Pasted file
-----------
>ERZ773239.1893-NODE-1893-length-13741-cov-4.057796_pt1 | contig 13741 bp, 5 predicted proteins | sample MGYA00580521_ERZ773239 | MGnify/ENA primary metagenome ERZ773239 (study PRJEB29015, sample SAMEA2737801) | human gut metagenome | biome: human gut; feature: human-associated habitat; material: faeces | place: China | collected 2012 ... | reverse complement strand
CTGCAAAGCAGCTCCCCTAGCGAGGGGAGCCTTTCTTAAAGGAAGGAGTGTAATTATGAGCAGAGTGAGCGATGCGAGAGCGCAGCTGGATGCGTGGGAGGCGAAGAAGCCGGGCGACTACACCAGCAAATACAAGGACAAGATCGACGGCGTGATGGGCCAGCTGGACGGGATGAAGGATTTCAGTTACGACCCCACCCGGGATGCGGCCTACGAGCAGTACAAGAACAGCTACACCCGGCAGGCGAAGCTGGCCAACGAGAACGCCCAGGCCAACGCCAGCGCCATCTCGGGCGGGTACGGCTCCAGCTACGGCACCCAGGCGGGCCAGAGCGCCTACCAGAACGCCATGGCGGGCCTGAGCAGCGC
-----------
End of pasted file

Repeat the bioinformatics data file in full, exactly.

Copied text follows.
>ERZ773239.1893-NODE-1893-length-13741-cov-4.057796_pt1 | contig 13741 bp, 5 predicted proteins | sample MGYA00580521_ERZ773239 | MGnify/ENA primary metagenome ERZ773239 (study PRJEB29015, sample SAMEA2737801) | human gut metagenome | biome: human gut; feature: human-associated habitat; material: faeces | place: China | collected 2012 ... | reverse complement strand
CTGCAAAGCAGCTCCCCTAGCGAGGGGAGCCTTTCTTAAAGGAAGGAGTGTAATTATGAGCAGAGTGAGCGATGCGAGAGCGCAGCTGGATGCGTGGGAGGCGAAGAAGCCGGGCGACTACACCAGCAAATACAAGGACAAGATCGACGGCGTGATGGGCCAGCTGGACGGGATGAAGGATTTCAGTTACGACCCCACCCGGGATGCGGCCTACGAGCAGTACAAGAACAGCTACACCCGGCAGGCGAAGCTGGCCAACGAGAACGCCCAGGCCAACGCCAGCGCCATCTCGGGCGGGTACGGCTCCAGCTACGGCACCCAGGCGGGCCAGAGCGCCTACCAGAACGCCATGGCGGGCCTGAGCAGCGC